Roundup Ready Retirement

January 18, 2010 06:00 PM
Pam Smith, Farm Journal Seeds & Production Editor
Life changed when Roundup Ready soybeans came to the farm. Now, the first generation trait faces retirement, on what will be its 18th birthday.
Monsanto Company has announced that the trait will be available royalty free to universities and others who want to use it when the patent expires at the close of the 2014 planting season.
Beginning with the 2015 planting season, the technology will be publicly available. That also means farmers will be able to save RR1 patented varieties for planting on their own farms after the patent expires. "It's important to know that farmers cannot save seed until after the 2014 planting season and farmers will need to check with their seed suppliers regarding varieties developed and owned by other companies,” says Ben Kampelman, Monsanto communications lead for soybeans.
The Roundup Ready soybean trait was introduced by Monsanto in 1996 and rapidly adopted. In addition to selling the RR1 trait in its own seed brands, Monsanto licensed it to approximately 200 independent seed companies to integrate and sell in their own products.
The company has been transitioning its soybean seed products to a new, higher yielding technology called Genuity Roundup Ready 2 Yield (RR2Y), which it also licenses to independent seed companies. Future soybean traits developed by Monsanto will use the RR2Y trait as a platform.
Monsanto's disclosure of its plans for the RR1 technology comes at a time when the company is being scrutinized for patent rights. The Roundup Ready genetic trait is found in more than 90% of the U.S. soybean crop, including seed sold by competitors.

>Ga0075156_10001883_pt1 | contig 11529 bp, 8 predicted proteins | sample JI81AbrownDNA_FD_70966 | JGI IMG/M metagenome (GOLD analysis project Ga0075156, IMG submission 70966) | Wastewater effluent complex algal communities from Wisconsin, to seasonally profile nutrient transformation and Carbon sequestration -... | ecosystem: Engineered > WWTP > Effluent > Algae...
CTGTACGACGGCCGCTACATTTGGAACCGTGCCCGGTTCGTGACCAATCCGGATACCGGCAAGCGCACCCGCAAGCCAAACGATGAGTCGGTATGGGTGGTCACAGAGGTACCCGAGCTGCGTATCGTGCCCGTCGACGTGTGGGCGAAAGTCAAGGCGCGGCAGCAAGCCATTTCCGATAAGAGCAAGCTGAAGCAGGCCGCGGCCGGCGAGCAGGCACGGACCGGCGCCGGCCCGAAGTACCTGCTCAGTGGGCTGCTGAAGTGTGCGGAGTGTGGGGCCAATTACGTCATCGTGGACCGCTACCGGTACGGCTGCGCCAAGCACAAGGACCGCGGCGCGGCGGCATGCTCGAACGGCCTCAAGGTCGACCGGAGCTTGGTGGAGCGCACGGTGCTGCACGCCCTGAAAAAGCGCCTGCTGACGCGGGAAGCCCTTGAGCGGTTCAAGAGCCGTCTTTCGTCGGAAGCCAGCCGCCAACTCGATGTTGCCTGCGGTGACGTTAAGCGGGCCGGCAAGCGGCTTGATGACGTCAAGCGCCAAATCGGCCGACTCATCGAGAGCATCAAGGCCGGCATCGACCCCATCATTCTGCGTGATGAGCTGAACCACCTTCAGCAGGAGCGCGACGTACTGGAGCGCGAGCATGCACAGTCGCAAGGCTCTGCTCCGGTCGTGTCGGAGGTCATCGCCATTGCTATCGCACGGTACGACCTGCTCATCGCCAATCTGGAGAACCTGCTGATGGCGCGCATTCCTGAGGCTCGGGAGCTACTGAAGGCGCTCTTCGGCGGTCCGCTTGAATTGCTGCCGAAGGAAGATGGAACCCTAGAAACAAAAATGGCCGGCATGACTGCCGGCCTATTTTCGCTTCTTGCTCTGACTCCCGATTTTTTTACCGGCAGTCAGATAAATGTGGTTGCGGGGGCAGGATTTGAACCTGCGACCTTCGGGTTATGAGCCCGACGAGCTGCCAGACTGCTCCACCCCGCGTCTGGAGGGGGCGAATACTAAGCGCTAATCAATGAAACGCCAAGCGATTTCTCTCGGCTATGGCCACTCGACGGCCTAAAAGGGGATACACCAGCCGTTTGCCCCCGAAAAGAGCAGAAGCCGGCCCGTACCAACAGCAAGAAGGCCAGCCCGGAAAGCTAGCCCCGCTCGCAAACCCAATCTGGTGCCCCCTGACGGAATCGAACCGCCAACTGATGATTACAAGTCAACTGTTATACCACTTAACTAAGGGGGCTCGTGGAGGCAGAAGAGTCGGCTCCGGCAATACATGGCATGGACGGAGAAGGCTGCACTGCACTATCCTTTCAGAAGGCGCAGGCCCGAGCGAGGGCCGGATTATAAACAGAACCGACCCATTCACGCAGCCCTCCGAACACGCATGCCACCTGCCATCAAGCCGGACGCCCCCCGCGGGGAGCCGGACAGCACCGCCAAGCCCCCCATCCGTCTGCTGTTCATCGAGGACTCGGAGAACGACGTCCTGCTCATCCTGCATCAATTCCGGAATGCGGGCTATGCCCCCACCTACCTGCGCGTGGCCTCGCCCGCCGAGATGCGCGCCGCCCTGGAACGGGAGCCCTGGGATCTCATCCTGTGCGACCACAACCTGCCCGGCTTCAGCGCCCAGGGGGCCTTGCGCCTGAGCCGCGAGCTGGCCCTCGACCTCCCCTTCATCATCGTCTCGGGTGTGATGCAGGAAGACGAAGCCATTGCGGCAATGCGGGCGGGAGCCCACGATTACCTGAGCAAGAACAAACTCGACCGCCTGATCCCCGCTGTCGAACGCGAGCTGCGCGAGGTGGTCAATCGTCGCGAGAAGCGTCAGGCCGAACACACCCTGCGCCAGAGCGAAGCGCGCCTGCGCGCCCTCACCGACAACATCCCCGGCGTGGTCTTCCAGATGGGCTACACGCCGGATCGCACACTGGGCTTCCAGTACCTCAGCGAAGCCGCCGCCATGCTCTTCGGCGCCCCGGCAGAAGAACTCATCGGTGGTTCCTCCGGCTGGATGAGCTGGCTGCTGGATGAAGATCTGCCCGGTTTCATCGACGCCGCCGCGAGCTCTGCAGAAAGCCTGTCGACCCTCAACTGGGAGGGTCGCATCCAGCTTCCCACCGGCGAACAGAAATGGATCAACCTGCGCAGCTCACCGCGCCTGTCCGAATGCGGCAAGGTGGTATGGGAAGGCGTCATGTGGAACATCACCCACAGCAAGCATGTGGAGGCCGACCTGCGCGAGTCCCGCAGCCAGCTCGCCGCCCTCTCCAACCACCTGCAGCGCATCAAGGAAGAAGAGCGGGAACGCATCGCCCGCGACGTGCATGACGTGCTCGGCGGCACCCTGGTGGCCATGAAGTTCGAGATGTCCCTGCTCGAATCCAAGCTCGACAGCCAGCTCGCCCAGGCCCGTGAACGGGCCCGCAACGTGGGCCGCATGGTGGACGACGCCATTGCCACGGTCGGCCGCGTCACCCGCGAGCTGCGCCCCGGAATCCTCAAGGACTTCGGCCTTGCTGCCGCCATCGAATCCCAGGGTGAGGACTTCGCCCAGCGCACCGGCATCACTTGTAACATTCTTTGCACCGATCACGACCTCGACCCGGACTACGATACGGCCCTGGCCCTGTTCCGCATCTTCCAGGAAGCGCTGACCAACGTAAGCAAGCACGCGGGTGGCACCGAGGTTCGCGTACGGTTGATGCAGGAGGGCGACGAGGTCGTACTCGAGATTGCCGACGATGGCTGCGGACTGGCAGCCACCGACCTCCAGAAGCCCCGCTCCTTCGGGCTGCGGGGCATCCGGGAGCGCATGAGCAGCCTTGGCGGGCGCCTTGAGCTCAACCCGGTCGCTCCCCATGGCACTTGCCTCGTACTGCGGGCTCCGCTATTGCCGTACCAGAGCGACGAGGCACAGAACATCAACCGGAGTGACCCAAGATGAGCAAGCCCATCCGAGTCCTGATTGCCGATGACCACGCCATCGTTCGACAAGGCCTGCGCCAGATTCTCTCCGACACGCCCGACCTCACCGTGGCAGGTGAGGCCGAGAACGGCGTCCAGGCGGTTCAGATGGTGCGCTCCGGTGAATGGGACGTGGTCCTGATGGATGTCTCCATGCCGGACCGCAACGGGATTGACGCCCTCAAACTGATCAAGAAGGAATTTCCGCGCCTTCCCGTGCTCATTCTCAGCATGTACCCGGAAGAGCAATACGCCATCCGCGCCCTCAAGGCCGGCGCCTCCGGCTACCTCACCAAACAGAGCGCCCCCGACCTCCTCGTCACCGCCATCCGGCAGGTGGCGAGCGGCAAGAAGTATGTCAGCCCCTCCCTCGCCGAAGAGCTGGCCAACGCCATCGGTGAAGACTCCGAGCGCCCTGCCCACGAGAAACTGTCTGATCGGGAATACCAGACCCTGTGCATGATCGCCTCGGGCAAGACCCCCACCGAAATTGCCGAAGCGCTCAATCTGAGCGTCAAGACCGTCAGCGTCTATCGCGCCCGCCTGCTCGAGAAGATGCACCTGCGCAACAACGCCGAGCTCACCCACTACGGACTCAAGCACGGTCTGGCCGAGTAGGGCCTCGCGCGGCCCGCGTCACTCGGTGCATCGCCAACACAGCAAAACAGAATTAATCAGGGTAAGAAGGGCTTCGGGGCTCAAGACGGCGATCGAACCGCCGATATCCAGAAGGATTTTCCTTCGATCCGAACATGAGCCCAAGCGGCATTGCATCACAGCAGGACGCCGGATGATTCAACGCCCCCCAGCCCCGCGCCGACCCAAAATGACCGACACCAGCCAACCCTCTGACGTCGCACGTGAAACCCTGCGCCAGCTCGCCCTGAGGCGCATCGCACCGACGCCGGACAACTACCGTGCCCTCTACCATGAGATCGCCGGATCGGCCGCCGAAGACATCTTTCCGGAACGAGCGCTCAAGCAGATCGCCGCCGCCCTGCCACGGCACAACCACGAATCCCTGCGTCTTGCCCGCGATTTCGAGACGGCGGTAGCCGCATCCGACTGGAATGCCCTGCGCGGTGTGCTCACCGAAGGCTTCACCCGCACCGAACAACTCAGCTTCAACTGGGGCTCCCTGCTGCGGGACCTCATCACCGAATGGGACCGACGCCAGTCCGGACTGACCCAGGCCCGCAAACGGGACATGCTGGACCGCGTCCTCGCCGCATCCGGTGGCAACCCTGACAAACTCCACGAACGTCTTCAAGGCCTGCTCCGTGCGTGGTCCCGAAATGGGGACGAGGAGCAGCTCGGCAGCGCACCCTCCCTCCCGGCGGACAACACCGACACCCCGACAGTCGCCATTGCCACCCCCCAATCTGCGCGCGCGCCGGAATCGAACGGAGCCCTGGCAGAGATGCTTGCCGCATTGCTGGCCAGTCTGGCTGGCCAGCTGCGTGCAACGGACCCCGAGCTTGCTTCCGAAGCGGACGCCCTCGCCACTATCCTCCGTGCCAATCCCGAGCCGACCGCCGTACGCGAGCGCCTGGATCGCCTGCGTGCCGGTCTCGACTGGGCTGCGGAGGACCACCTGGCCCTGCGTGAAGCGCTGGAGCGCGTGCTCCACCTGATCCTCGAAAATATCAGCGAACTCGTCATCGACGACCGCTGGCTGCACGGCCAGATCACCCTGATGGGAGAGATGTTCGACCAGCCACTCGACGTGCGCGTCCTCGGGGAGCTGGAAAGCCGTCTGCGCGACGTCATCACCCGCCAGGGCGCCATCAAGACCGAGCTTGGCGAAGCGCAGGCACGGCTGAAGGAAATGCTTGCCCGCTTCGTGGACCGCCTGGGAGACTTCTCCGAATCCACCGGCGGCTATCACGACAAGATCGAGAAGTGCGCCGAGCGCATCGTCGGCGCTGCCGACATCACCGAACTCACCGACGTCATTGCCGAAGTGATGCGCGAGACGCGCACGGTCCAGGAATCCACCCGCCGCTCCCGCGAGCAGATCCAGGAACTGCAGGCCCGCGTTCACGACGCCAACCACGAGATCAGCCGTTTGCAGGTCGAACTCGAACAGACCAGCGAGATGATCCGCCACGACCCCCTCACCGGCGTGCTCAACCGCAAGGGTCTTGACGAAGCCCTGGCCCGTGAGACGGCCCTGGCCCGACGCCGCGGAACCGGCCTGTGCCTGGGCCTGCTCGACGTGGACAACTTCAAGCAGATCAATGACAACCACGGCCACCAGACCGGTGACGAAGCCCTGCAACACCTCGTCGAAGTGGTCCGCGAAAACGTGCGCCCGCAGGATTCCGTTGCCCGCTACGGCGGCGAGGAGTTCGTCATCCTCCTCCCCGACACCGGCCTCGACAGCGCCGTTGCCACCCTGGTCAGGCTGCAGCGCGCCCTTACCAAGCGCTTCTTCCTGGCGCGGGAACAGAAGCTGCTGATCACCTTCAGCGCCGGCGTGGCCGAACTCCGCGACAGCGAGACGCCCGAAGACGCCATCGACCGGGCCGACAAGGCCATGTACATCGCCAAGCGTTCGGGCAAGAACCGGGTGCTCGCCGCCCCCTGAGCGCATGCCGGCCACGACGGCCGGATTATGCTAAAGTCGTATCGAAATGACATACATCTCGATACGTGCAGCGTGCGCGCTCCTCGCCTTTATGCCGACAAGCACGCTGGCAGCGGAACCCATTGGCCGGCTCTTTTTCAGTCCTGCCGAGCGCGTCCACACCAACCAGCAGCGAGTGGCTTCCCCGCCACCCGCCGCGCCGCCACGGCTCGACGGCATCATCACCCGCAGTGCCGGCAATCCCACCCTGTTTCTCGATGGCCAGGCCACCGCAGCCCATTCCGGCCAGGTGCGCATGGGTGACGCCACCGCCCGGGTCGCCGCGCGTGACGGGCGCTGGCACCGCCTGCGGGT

Allegations that the biotech trait is controlled by a single supplier prompted the Department of Justice (DOJ) to issue a civil investigative demand (CID) requesting information on its soybean traits business.
A CID is a formal legal request that allows the Justice Department to gather documents and provide information for an investigation. Scott Partridge, Monsanto's Chief Deputy General Counsel, says the company has voluntarily cooperated with regulators to address questions about its business and the broader agriculture industry over the last several years, and will continue to do so.
"We respect the thorough regulatory process. We believe our business practices are fair, pro-competitive and in compliance with the law,” says Partridge.
"Given the pace and scale of agriculture biotechnology adoption, as well as the expiration of the Roundup Ready soybean patents in 2014, we understand why regulators would want to know more about competition in modern agriculture and how products are commercialized and used,” Partridge says. "We believe an objective review will show our business and our industry to be competitive.”
A turf war over seed competitiveness has been escalating over the past nine months. Last year, Monsanto sued DuPont for patent infringement related to their licensing agreement over the development of Optimum GAT. DuPont has countersued claiming Monsanto is using anti-competitive tactics.
In addition, the U.S. Department of Justice and the U.S. Department of Agriculture are gearing up to do a complete review of the entire agriculture industry, including the seed and trait industry. The first meeting, March 12, 2010, in Ankeny, Iowa, focuses on seed technology, market integration, market transparency and buyer power. Read more information on those hearings.
On January 8, 2010, DuPont/Pioneer filed comments with the Departments of Agriculture and Justice on the state of competition, choice, and innovation in the agricultural marketplace. Read their comments in response to a joint USDA and DOJ.

You can email Pam Smith at

Back to news


Spell Check

No comments have been posted to this News Article

Corn College TV Education Series


Get nearly 8 hours of educational video with Farm Journal's top agronomists. Produced in the field and neatly organized by topic, from spring prep to post-harvest. Order now!


Market Data provided by
Brought to you by Beyer